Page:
Unconcerned with furthering the larger event story, Civil War II: Amazing Spider-Man #1 is the right kind of use of the tie-in format. While not exactly essential, it still functions as a breezy well developed story that fleshes out characters instead of keeping them in status until the next installment of the main story. Christos Gage, Travel Foreman and Rain Beredo deliver a funny and firmly in character look at some of the event’s major players giving them their own arc beyond the battlefield. He may not be the same kid he was the first time around, but this tie-in shows that Peter Parker has the capacity for growth in the face of an ever-changing Marvel Universe.

Credit: Marvel Comics

Poe Dameron #3
Written by Charles Soule
Art by Phil Noto
Lettering by Joe Caramagna
Published by Marvel Comics
Review by David Pepose
‘Rama Rating: 2 out of 10

“Something’s headed your way… it’s… it’s a little hard to describe.”

Star Wars dreamboat Poe Dameron ends his first comic arc this week, but even the charm of Oscar Isaac can’t lift this book off the ground. Charles Soule and Phil Noto are talented creators in their own right, but boilerplate action cut with a liberal dose of deus ex machina makes for an anticlimactic sort of read.

Part of the problem with the Poe Dameron series is that unlike his work in Lando, Charles Soule doesn’t have a clear direction for this book whatsoever. In some ways, that makes sense — after all, Poe was the least developed character in The Force Awakens — but the kind of diminishing dramatic returns from Jason Aaron’s flagship Star Wars title is apparent here. Poe is trapped in a cave with Imperial troopers threatening a cosmic space egg, with some token X-Wing action going on above the surface… it wasn’t particularly compelling stuff when Soule introduced it, but here the execution really falls flat, as the egg hatches to reveal a powerful alien creature who decides to wreak havoc.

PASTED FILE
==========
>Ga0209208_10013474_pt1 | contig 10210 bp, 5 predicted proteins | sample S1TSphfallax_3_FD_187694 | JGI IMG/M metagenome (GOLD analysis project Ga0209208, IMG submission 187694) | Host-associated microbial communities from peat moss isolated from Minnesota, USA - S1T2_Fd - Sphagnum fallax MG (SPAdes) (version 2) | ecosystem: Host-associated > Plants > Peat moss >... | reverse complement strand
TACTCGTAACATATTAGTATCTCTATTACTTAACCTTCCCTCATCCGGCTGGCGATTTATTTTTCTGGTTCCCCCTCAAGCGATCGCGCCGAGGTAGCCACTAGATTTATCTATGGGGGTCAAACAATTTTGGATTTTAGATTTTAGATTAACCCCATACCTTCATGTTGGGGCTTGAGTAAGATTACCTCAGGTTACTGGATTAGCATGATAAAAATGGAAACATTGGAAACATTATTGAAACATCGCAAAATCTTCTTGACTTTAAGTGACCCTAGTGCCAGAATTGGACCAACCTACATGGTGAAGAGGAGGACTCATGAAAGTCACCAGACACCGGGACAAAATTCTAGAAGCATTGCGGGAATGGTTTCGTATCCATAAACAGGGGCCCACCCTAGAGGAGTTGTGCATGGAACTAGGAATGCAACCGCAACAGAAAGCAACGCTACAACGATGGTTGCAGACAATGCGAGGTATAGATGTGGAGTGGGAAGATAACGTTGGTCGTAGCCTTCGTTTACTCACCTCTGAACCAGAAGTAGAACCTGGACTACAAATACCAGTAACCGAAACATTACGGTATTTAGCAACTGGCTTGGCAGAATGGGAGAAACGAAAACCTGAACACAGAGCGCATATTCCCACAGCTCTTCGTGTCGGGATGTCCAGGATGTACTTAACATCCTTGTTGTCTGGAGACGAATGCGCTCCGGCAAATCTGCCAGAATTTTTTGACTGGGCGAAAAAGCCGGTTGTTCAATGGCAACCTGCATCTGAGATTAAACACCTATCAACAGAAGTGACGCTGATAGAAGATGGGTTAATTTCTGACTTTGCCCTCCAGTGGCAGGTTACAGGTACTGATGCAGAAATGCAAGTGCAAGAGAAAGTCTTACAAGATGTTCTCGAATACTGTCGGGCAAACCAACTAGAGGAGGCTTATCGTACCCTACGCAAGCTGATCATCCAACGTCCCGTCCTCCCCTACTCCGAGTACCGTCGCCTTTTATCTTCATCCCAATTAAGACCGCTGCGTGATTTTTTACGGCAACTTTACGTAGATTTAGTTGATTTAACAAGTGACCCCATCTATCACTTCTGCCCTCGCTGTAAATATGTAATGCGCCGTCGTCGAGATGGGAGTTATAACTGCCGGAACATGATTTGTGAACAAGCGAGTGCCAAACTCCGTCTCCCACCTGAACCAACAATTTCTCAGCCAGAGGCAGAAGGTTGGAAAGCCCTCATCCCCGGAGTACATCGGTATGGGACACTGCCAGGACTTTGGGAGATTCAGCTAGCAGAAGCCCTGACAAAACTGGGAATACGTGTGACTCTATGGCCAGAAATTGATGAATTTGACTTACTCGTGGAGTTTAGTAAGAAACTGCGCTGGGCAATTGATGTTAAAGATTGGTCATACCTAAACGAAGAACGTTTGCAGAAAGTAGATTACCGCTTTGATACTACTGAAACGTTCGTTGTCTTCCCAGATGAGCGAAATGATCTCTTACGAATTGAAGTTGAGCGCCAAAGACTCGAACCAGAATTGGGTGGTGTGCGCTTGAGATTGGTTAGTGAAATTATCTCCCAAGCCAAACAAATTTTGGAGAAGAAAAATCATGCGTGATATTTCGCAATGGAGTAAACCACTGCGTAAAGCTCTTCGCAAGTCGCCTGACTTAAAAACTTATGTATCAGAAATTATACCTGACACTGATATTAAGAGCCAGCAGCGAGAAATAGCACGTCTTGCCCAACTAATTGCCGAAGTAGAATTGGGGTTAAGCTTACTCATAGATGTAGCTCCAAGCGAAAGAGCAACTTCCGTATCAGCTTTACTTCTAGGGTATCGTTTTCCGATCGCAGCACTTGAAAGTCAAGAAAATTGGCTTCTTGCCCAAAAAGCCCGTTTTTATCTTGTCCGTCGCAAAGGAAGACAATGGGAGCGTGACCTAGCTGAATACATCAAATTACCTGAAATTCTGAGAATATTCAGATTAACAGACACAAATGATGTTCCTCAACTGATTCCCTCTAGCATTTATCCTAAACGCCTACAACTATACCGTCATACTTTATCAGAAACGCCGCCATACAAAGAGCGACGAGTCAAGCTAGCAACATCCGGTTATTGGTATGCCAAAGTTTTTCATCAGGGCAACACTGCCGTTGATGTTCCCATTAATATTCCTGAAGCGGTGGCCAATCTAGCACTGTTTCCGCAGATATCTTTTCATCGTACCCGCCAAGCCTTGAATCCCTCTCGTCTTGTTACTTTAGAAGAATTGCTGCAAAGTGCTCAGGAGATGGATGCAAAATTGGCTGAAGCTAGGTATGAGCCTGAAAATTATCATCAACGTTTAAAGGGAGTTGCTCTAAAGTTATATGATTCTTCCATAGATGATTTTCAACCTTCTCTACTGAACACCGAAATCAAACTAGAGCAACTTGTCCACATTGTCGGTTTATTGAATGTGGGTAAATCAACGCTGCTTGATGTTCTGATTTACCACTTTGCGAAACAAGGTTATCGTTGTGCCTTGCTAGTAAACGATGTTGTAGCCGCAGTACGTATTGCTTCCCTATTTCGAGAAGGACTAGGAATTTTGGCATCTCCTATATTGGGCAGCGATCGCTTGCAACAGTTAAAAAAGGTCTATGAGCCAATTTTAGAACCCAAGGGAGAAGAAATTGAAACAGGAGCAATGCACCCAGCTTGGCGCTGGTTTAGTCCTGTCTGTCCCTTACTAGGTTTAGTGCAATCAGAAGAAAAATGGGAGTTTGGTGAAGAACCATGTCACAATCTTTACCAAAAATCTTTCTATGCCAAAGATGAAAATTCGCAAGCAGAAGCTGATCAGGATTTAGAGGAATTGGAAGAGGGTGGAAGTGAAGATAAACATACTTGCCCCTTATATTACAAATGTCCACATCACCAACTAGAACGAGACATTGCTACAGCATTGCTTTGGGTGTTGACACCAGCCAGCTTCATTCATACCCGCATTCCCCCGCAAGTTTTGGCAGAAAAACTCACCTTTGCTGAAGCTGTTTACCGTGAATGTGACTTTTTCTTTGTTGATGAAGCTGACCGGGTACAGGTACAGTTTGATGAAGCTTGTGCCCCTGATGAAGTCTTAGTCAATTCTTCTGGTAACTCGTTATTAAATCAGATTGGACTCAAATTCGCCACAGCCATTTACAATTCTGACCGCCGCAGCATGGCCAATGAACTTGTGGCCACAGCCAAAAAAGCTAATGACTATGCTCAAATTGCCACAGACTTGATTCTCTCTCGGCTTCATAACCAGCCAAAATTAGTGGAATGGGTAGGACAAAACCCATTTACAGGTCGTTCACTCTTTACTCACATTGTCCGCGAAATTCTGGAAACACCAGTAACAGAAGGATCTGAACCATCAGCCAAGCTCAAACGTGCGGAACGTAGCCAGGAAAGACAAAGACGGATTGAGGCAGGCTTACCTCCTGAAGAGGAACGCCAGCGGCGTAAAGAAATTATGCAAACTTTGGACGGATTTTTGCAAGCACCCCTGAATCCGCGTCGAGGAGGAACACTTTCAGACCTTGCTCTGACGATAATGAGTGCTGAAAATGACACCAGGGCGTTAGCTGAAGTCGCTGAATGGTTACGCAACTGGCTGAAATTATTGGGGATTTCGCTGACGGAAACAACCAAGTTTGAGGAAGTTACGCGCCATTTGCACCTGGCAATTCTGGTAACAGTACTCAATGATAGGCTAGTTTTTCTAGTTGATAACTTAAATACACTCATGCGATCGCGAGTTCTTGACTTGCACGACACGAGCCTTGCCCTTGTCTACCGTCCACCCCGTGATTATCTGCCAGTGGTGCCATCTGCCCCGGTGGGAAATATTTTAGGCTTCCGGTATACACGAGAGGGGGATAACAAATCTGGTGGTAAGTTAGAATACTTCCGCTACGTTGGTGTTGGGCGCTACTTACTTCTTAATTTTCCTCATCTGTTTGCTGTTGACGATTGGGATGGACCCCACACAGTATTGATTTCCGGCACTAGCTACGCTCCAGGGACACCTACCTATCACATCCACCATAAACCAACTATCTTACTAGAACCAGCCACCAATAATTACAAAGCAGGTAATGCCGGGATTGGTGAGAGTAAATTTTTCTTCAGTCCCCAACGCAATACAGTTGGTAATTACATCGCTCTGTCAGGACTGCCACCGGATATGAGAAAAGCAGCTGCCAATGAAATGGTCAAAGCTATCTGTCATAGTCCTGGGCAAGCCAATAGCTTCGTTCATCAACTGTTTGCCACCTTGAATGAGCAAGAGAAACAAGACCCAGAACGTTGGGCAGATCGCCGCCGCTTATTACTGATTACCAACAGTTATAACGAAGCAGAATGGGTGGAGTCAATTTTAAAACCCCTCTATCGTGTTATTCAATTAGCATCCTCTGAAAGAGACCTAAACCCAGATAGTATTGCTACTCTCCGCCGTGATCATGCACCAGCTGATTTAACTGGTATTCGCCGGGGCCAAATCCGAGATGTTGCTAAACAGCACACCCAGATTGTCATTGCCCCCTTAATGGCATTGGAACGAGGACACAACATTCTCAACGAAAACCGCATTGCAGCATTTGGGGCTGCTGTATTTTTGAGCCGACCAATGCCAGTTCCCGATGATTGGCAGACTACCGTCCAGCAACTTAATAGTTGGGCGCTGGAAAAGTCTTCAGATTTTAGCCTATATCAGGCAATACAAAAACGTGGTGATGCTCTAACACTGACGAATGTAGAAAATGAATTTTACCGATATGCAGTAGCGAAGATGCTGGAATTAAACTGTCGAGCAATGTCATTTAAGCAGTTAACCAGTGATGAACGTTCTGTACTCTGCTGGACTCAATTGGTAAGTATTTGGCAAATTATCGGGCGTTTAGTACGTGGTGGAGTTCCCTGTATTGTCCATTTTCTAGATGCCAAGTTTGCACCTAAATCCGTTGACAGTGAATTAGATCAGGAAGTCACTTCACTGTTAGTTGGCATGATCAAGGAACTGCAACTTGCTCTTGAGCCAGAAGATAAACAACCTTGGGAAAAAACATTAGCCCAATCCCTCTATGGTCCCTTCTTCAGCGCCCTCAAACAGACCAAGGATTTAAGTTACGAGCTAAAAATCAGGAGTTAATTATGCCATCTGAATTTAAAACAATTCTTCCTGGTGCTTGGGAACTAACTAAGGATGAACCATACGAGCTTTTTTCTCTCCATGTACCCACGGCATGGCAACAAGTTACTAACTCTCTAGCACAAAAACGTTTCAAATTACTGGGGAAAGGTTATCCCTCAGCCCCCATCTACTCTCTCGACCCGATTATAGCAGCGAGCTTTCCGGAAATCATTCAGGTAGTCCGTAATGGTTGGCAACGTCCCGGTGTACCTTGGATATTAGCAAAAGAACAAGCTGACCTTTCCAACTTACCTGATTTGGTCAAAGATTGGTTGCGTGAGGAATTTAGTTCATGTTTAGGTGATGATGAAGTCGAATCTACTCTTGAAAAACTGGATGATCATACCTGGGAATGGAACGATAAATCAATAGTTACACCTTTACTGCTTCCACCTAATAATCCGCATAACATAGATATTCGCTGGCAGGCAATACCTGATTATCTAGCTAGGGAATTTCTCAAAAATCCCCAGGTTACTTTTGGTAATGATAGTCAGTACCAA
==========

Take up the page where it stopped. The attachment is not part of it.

That is, until another alien creature sucker-punches him and tries to stop him.

On paper, I can understand where Soule might be coming from here — if you’re going to have the entire universe of Star Wars to play within, why not include tropes like a gigantic, Godzilla-esque beast to cause mayhem and chaos for Dameron to exploit? But not only does Phil Noto’s designs come off as underdeveloped and unmenacing, but these winged, almost helmeted creatures wind up looking like rejected superhero designs as they punch, grapple and ultimately heat-vision each other to death. But perhaps even worse is the fact that these titans basically sideline Poe Dameron in his own book — while there’s a couple of chuckle-worthy lines here, Soule doesn’t really have his character do anything here, other than conveniently come out on top when these alien creatures bury some Stormtroopers in rubble.

Additionally, like I’ve said in previous issues, Phil Noto is great at presenting strong likenesses of characters — you can see the Oscar Isaac charisma as Dameron raises an eyebrow at his Imperial pursuer Agent Telex — but his action sequences come off as totally static, with every image feeling like it’s frozen in place rather than hurtling at us. This is a problem that comics can have in general compared to a moving medium like film, but there are some artists whose styles naturally feel more kinetic and fast-paced — but that’s not the kind of artist that Noto is, and Soule’s script doesn’t play to his strengths. Having an extended X-Wing battle cutting across multiple scenes not only distracts further from an already scattered story, but because Noto doesn’t make it look particularly visceral, there’s no tension. We know Poe Dameron is going to survive, and we don’t really care about his comrades (who also survive anyway), making this whole story feel like a lame duck.

Comics are ultimately a business about figuring out a creator’s strengths, and then leveraging them to them to the best of your abilities. When it comes to critical acclaim, I can understand the appeal of putting Charles Soule and Phil Noto together on a book — but this isn’t the book for them. Phil Noto’s typically beautiful art winds up coming across as a misfire here, but that ultimately wouldn’t matter given the fact that the story here is a derivative, out-of-left-field swerve that feels in need of a total rewrite. “You haven’t won. You’ve simply lost in a somewhat creative fashion,” Terex tells Dameron. But after reading this issue, I’d say he’s only about half right.